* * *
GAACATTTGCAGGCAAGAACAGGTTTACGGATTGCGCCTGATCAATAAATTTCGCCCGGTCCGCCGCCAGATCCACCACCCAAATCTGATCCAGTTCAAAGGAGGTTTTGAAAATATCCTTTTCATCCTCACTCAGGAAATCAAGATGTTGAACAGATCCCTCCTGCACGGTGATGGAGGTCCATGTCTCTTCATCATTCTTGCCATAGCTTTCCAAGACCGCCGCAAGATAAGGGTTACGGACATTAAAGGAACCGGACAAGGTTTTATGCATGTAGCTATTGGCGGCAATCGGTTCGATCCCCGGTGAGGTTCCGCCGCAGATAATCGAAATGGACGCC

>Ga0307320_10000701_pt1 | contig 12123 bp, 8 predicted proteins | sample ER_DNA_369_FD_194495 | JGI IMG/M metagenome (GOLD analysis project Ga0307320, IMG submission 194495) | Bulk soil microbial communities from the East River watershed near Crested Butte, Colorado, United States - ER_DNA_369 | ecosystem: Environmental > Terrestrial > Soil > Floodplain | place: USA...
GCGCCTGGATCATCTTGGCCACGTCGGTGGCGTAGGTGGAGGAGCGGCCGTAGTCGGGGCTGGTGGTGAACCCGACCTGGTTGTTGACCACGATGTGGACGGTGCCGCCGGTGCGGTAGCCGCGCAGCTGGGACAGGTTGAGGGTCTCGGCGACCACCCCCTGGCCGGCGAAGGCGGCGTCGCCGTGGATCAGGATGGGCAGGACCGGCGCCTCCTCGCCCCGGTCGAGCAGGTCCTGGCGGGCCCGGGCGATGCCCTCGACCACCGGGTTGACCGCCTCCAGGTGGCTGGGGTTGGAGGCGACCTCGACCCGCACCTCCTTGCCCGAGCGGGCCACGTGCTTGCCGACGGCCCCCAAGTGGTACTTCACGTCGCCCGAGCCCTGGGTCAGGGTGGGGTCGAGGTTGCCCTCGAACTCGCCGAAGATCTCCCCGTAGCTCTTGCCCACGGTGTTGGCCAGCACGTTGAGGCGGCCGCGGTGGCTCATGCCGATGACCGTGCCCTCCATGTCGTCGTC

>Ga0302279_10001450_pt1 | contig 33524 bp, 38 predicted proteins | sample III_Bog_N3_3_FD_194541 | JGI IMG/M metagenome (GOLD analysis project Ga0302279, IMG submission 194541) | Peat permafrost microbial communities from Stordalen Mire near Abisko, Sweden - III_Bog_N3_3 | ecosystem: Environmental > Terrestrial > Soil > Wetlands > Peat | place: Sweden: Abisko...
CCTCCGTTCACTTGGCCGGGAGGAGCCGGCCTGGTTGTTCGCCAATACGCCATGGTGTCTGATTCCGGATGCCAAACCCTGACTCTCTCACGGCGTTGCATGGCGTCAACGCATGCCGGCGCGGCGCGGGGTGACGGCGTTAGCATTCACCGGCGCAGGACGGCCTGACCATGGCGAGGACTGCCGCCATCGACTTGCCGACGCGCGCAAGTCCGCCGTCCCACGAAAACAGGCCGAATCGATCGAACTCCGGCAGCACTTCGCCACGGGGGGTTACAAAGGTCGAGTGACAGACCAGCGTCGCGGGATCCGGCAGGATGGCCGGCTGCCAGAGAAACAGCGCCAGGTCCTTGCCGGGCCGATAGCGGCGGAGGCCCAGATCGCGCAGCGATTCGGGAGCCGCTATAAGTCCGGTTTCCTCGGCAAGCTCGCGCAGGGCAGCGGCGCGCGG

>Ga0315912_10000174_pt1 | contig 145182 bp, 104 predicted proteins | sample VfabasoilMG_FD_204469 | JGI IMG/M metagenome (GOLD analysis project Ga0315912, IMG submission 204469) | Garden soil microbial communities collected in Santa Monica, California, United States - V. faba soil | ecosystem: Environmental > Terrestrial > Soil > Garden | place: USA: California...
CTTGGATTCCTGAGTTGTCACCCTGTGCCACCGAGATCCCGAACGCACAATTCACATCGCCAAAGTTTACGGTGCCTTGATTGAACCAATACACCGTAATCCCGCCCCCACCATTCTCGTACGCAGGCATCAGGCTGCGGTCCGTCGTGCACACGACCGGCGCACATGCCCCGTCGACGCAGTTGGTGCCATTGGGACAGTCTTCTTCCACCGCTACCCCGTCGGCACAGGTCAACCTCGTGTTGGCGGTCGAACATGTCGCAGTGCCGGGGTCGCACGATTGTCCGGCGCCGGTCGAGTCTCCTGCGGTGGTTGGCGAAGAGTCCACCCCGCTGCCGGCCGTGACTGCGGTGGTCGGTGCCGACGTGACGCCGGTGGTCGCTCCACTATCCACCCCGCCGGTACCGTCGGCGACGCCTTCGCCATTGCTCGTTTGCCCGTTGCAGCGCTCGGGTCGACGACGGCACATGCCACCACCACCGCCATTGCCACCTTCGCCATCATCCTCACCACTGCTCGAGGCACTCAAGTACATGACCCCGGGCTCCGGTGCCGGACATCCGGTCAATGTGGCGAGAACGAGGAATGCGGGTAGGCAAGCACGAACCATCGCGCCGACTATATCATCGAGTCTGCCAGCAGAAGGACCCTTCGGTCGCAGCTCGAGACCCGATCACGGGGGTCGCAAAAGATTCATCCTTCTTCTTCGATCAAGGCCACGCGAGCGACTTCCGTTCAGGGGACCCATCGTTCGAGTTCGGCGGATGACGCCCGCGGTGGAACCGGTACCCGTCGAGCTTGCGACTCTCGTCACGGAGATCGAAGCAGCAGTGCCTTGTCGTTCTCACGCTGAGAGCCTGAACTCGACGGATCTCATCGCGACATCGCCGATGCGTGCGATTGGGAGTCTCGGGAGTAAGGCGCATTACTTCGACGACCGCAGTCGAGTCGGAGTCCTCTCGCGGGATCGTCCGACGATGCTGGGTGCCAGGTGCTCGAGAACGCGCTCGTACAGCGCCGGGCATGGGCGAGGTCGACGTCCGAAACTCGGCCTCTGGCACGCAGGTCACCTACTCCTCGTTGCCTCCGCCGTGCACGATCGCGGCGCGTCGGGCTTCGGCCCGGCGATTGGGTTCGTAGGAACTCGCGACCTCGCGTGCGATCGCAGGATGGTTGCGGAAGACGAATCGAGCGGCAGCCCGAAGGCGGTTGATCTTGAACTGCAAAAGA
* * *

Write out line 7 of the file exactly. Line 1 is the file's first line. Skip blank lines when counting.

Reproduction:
CTTGGATTCCTGAGTTGTCACCCTGTGCCACCGAGATCCCGAACGCACAATTCACATCGCCAAAGTTTACGGTGCCTTGATTGAACCAATACACCGTAATCCCGCCCCCACCATTCTCGTACGCAGGCATCAGGCTGCGGTCCGTCGTGCACACGACCGGCGCACATGCCCCGTCGACGCAGTTGGTGCCATTGGGACAGTCTTCTTCCACCGCTACCCCGTCGGCACAGGTCAACCTCGTGTTGGCGGTCGAACATGTCGCAGTGCCGGGGTCGCACGATTGTCCGGCGCCGGTCGAGTCTCCTGCGGTGGTTGGCGAAGAGTCCACCCCGCTGCCGGCCGTGACTGCGGTGGTCGGTGCCGACGTGACGCCGGTGGTCGCTCCACTATCCACCCCGCCGGTACCGTCGGCGACGCCTTCGCCATTGCTCGTTTGCCCGTTGCAGCGCTCGGGTCGACGACGGCACATGCCACCACCACCGCCATTGCCACCTTCGCCATCATCCTCACCACTGCTCGAGGCACTCAAGTACATGACCCCGGGCTCCGGTGCCGGACATCCGGTCAATGTGGCGAGAACGAGGAATGCGGGTAGGCAAGCACGAACCATCGCGCCGACTATATCATCGAGTCTGCCAGCAGAAGGACCCTTCGGTCGCAGCTCGAGACCCGATCACGGGGGTCGCAAAAGATTCATCCTTCTTCTTCGATCAAGGCCACGCGAGCGACTTCCGTTCAGGGGACCCATCGTTCGAGTTCGGCGGATGACGCCCGCGGTGGAACCGGTACCCGTCGAGCTTGCGACTCTCGTCACGGAGATCGAAGCAGCAGTGCCTTGTCGTTCTCACGCTGAGAGCCTGAACTCGACGGATCTCATCGCGACATCGCCGATGCGTGCGATTGGGAGTCTCGGGAGTAAGGCGCATTACTTCGACGACCGCAGTCGAGTCGGAGTCCTCTCGCGGGATCGTCCGACGATGCTGGGTGCCAGGTGCTCGAGAACGCGCTCGTACAGCGCCGGGCATGGGCGAGGTCGACGTCCGAAACTCGGCCTCTGGCACGCAGGTCACCTACTCCTCGTTGCCTCCGCCGTGCACGATCGCGGCGCGTCGGGCTTCGGCCCGGCGATTGGGTTCGTAGGAACTCGCGACCTCGCGTGCGATCGCAGGATGGTTGCGGAAGACGAATCGAGCGGCAGCCCGAAGGCGGTTGATCTTGAACTGCAAAAGA